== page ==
FDA Approves Tibsovo (Ivosidenib) for Acute Myeloid Leukemia (AML)

The US Food and Drug Administration (FDA) has approved the targeted therapy drug Tibsovo (ivosidenib) to treat some adults with a certain type of acute myeloid leukemia (AML). It’s for people with AML that has come back after previous treatment, or that did not get better during treatment. It’s the first drug approved to treat AML patients with a specific mutation in the IDH1 gene.

AML is a type of cancer that starts in the bone marrow. If not treated, it quickly moves into the blood and sometimes into other parts of the body. In some people with AML, the leukemia cells have a mutation in the IDH1 gene. This gene helps the cells make a protein that helps them grow. Tibsovo works by blocking the IDH1 protein on leukemia cells.

Last year the FDA approved Idhifa (enasidenib) for people with AML who have a mutation in the IDH2 gene. The FDA approved a test for the gene mutations along with both drug approvals.

The FDA based its approval on a clinical trial of 174 people with AML with an IDH1 mutation, and whose cancer had come back after treatment or had never responded to previous treatment. After an average follow-up time of 8.3 months, 32.8% of patients who were given Tibsovo had either no evidence of cancer and full recovery of blood counts, or no evidence of cancer and a partial recovery of blood counts. The improvement lasted for an average 8.2 months.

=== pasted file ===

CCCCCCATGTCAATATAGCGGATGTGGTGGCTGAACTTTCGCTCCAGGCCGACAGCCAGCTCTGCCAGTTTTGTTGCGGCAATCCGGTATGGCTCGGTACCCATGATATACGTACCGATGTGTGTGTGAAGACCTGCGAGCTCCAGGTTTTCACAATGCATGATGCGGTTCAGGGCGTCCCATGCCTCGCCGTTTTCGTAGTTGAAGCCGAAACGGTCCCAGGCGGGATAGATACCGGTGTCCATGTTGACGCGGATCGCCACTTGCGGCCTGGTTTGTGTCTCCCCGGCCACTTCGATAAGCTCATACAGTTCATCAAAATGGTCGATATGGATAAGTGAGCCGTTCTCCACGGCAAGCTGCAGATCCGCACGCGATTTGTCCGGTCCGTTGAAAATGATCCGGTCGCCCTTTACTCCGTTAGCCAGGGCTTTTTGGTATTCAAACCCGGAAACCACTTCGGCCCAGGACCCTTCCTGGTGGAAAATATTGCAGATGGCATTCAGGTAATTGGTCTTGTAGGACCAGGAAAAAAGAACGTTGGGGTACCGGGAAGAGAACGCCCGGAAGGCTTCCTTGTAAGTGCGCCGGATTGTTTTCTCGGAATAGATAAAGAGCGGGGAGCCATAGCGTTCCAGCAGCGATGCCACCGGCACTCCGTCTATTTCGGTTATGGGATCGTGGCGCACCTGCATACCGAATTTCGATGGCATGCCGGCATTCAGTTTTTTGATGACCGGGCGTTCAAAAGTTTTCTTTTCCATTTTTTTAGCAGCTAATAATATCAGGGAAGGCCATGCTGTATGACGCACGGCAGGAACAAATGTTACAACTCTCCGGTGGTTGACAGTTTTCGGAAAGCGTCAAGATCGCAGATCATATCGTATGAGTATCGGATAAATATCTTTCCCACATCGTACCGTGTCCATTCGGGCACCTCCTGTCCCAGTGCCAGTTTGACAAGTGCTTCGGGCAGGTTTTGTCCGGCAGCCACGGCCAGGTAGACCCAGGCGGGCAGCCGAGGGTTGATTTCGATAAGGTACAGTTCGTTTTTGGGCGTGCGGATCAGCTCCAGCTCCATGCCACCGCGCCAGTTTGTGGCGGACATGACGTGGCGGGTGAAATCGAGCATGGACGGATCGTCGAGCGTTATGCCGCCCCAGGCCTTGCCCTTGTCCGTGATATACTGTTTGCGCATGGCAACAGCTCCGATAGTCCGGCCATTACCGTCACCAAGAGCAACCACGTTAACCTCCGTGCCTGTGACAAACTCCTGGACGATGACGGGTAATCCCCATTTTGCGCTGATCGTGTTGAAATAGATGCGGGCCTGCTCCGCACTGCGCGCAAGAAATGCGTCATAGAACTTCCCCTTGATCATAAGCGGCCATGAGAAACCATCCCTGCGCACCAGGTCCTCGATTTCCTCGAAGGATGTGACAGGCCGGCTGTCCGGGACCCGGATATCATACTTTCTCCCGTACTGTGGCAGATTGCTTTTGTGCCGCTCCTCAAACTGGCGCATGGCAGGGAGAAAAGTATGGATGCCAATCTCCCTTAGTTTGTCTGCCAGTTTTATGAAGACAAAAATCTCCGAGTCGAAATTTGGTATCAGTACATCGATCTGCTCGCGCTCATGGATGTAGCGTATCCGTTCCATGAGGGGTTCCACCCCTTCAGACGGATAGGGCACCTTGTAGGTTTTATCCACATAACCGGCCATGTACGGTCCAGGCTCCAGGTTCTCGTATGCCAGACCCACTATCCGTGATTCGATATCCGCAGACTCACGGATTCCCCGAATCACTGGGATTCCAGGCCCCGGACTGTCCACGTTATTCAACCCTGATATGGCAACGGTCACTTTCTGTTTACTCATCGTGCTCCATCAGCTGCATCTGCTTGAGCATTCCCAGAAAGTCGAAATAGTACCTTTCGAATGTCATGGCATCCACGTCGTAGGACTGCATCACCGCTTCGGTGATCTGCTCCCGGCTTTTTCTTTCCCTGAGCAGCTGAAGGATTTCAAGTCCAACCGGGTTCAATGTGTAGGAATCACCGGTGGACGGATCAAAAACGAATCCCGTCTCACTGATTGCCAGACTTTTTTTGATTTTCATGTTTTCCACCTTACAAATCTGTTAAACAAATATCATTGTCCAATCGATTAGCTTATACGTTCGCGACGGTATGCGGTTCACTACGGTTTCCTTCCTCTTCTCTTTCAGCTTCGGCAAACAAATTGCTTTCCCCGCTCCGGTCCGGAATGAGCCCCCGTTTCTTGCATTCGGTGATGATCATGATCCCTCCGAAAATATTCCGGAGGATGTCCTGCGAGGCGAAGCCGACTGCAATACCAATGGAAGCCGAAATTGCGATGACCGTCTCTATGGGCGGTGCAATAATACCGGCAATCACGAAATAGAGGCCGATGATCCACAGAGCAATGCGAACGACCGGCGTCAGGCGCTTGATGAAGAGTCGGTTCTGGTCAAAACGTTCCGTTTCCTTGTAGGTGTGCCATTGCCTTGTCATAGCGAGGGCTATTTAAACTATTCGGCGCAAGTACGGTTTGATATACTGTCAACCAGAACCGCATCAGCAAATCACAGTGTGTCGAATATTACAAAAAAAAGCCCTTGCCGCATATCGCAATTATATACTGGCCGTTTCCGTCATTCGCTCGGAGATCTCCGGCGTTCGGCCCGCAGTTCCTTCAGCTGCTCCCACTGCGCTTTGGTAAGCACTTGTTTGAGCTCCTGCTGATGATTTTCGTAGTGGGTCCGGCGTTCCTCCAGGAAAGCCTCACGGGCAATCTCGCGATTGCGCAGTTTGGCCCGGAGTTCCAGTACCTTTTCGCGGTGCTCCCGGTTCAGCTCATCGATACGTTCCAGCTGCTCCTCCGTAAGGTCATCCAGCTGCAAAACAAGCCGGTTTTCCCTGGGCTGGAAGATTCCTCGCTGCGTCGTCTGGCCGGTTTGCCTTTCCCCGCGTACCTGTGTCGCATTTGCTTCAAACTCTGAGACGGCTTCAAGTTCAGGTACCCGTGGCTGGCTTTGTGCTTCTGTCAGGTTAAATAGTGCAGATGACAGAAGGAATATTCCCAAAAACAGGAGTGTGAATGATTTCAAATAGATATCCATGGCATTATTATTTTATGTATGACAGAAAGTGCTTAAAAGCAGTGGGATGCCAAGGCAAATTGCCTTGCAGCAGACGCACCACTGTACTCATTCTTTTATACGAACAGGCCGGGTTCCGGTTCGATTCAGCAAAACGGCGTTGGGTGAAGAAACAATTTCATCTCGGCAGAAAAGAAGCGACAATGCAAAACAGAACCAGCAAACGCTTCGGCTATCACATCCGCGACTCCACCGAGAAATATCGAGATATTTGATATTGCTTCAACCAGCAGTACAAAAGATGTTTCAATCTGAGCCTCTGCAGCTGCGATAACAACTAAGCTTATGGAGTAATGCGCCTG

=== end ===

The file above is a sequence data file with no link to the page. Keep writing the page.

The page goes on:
Among the 110 patients who needed blood or platelet transfusions when the study started, 37% were able to go at least 56 days with no transfusion after being treated with Tibsovo.

The FDA evaluated Tibsovo through its fast track and priority review programs, which are meant to speed up the availability of drugs to treat serious diseases. Tibsovo also received orphan product designation, which provides incentives to the drug’s developers because it is intended to treat a rare disease.

Tibsovo is a tablet taken by mouth. The most common side effects are fatigue, increase in white blood cells, joint pain, diarrhea, shortness of breath, swelling in the arms or legs, nausea, pain or sores in the mouth or throat, irregular heartbeat, rash, fever, cough, and constipation. Women who are breastfeeding should not take Tibsovo because it may cause harm to a newborn baby.

A serious possible side effect of Tibsovo is differentiation syndrome, which can be fatal if not treated. Signs and symptoms of differentiation syndrome include fever, difficulty breathing, acute respiratory distress, inflammation in the lungs, fluid around the lungs or heart, rapid weight gain, swelling, or dysfunction of the liver, kidney, or other organ.

Other serious possible side effects include QT prolongation, which is a disruption in the electrical activity of the heart, and Guillain-Barre syndrome, which is a neurological disorder.

Tibsovo is marketed by Agios Pharmaceuticals, Inc, and the RealTime IDH1 Assay genetic test is marketed by Abbott Laboratories.

The American Cancer Society medical and editorial content team

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